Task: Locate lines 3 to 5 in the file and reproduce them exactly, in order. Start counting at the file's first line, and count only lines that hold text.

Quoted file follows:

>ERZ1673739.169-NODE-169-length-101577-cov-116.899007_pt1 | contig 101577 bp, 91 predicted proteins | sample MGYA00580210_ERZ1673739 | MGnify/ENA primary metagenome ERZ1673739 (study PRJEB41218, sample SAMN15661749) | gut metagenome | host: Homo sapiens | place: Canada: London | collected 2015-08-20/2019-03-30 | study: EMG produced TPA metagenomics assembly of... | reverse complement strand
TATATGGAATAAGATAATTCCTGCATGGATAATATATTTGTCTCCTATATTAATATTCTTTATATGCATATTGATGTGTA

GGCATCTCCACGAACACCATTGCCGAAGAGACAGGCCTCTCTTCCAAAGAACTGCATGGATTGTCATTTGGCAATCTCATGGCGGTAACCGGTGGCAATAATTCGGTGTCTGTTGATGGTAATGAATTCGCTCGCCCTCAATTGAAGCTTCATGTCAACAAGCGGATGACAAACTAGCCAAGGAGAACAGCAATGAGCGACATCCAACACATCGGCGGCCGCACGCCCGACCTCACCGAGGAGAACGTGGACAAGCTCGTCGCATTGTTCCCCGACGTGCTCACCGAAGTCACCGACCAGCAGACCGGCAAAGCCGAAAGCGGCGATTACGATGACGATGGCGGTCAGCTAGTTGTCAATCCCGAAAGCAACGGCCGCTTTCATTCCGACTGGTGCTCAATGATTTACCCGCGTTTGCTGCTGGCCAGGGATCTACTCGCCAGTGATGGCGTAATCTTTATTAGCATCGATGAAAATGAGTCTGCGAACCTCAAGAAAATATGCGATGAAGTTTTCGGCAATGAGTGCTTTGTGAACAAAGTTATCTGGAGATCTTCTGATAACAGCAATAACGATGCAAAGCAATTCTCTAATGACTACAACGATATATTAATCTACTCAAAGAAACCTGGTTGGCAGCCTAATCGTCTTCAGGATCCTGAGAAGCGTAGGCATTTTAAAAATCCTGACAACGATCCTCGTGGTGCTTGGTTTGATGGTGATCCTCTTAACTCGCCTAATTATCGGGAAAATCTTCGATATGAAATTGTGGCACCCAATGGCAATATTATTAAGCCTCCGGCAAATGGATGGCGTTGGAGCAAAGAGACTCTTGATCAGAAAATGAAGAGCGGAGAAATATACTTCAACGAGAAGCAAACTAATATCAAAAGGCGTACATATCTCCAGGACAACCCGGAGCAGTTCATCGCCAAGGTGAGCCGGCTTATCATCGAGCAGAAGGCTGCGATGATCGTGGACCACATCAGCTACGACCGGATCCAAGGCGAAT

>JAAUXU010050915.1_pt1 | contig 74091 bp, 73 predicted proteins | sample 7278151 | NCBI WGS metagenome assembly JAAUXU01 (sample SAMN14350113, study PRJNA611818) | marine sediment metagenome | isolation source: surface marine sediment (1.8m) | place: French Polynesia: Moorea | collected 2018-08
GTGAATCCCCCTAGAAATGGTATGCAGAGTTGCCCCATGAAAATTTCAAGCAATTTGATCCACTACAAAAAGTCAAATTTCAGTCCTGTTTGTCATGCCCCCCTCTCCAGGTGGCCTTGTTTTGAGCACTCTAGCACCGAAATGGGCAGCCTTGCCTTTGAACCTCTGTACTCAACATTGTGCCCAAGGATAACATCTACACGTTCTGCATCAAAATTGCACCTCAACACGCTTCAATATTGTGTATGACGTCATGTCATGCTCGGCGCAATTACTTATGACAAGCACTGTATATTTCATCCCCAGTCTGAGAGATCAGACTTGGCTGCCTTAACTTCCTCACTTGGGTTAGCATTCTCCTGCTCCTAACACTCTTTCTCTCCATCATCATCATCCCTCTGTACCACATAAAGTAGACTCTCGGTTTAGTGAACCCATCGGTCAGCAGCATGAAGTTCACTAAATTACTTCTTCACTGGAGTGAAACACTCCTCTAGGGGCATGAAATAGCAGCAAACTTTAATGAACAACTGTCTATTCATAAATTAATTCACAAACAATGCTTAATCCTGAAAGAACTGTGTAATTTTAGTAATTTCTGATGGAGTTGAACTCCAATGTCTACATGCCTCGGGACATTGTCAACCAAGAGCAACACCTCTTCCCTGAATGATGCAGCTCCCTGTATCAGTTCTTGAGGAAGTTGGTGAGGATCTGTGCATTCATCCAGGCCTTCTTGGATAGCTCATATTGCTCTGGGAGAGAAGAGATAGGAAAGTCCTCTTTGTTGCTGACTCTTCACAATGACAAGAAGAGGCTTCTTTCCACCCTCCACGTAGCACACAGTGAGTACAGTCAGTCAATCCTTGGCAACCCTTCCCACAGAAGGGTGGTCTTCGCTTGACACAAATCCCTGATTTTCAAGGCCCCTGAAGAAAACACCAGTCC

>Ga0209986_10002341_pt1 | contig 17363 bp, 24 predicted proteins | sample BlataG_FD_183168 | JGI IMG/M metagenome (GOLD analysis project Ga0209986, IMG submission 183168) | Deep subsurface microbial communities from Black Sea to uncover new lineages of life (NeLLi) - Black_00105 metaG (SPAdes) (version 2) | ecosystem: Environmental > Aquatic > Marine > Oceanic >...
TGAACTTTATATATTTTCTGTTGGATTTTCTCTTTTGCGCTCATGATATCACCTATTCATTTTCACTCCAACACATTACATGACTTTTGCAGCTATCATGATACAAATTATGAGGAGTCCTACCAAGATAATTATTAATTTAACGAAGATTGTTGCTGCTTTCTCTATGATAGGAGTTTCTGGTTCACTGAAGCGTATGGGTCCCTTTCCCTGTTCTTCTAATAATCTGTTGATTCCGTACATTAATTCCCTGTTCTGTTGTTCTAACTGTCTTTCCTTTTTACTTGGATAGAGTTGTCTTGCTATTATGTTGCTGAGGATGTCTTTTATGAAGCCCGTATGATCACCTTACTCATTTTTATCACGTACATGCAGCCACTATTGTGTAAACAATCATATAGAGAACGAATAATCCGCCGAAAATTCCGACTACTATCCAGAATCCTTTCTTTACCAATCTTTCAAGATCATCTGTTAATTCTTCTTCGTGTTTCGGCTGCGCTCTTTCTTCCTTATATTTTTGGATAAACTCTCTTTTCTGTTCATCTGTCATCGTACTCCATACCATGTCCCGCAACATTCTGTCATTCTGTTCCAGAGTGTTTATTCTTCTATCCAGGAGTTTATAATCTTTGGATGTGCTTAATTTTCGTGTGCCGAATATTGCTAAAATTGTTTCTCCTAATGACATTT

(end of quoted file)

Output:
GGCATCTCCACGAACACCATTGCCGAAGAGACAGGCCTCTCTTCCAAAGAACTGCATGGATTGTCATTTGGCAATCTCATGGCGGTAACCGGTGGCAATAATTCGGTGTCTGTTGATGGTAATGAATTCGCTCGCCCTCAATTGAAGCTTCATGTCAACAAGCGGATGACAAACTAGCCAAGGAGAACAGCAATGAGCGACATCCAACACATCGGCGGCCGCACGCCCGACCTCACCGAGGAGAACGTGGACAAGCTCGTCGCATTGTTCCCCGACGTGCTCACCGAAGTCACCGACCAGCAGACCGGCAAAGCCGAAAGCGGCGATTACGATGACGATGGCGGTCAGCTAGTTGTCAATCCCGAAAGCAACGGCCGCTTTCATTCCGACTGGTGCTCAATGATTTACCCGCGTTTGCTGCTGGCCAGGGATCTACTCGCCAGTGATGGCGTAATCTTTATTAGCATCGATGAAAATGAGTCTGCGAACCTCAAGAAAATATGCGATGAAGTTTTCGGCAATGAGTGCTTTGTGAACAAAGTTATCTGGAGATCTTCTGATAACAGCAATAACGATGCAAAGCAATTCTCTAATGACTACAACGATATATTAATCTACTCAAAGAAACCTGGTTGGCAGCCTAATCGTCTTCAGGATCCTGAGAAGCGTAGGCATTTTAAAAATCCTGACAACGATCCTCGTGGTGCTTGGTTTGATGGTGATCCTCTTAACTCGCCTAATTATCGGGAAAATCTTCGATATGAAATTGTGGCACCCAATGGCAATATTATTAAGCCTCCGGCAAATGGATGGCGTTGGAGCAAAGAGACTCTTGATCAGAAAATGAAGAGCGGAGAAATATACTTCAACGAGAAGCAAACTAATATCAAAAGGCGTACATATCTCCAGGACAACCCGGAGCAGTTCATCGCCAAGGTGAGCCGGCTTATCATCGAGCAGAAGGCTGCGATGATCGTGGACCACATCAGCTACGACCGGATCCAAGGCGAAT

>JAAUXU010050915.1_pt1 | contig 74091 bp, 73 predicted proteins | sample 7278151 | NCBI WGS metagenome assembly JAAUXU01 (sample SAMN14350113, study PRJNA611818) | marine sediment metagenome | isolation source: surface marine sediment (1.8m) | place: French Polynesia: Moorea | collected 2018-08
GTGAATCCCCCTAGAAATGGTATGCAGAGTTGCCCCATGAAAATTTCAAGCAATTTGATCCACTACAAAAAGTCAAATTTCAGTCCTGTTTGTCATGCCCCCCTCTCCAGGTGGCCTTGTTTTGAGCACTCTAGCACCGAAATGGGCAGCCTTGCCTTTGAACCTCTGTACTCAACATTGTGCCCAAGGATAACATCTACACGTTCTGCATCAAAATTGCACCTCAACACGCTTCAATATTGTGTATGACGTCATGTCATGCTCGGCGCAATTACTTATGACAAGCACTGTATATTTCATCCCCAGTCTGAGAGATCAGACTTGGCTGCCTTAACTTCCTCACTTGGGTTAGCATTCTCCTGCTCCTAACACTCTTTCTCTCCATCATCATCATCCCTCTGTACCACATAAAGTAGACTCTCGGTTTAGTGAACCCATCGGTCAGCAGCATGAAGTTCACTAAATTACTTCTTCACTGGAGTGAAACACTCCTCTAGGGGCATGAAATAGCAGCAAACTTTAATGAACAACTGTCTATTCATAAATTAATTCACAAACAATGCTTAATCCTGAAAGAACTGTGTAATTTTAGTAATTTCTGATGGAGTTGAACTCCAATGTCTACATGCCTCGGGACATTGTCAACCAAGAGCAACACCTCTTCCCTGAATGATGCAGCTCCCTGTATCAGTTCTTGAGGAAGTTGGTGAGGATCTGTGCATTCATCCAGGCCTTCTTGGATAGCTCATATTGCTCTGGGAGAGAAGAGATAGGAAAGTCCTCTTTGTTGCTGACTCTTCACAATGACAAGAAGAGGCTTCTTTCCACCCTCCACGTAGCACACAGTGAGTACAGTCAGTCAATCCTTGGCAACCCTTCCCACAGAAGGGTGGTCTTCGCTTGACACAAATCCCTGATTTTCAAGGCCCCTGAAGAAAACACCAGTCC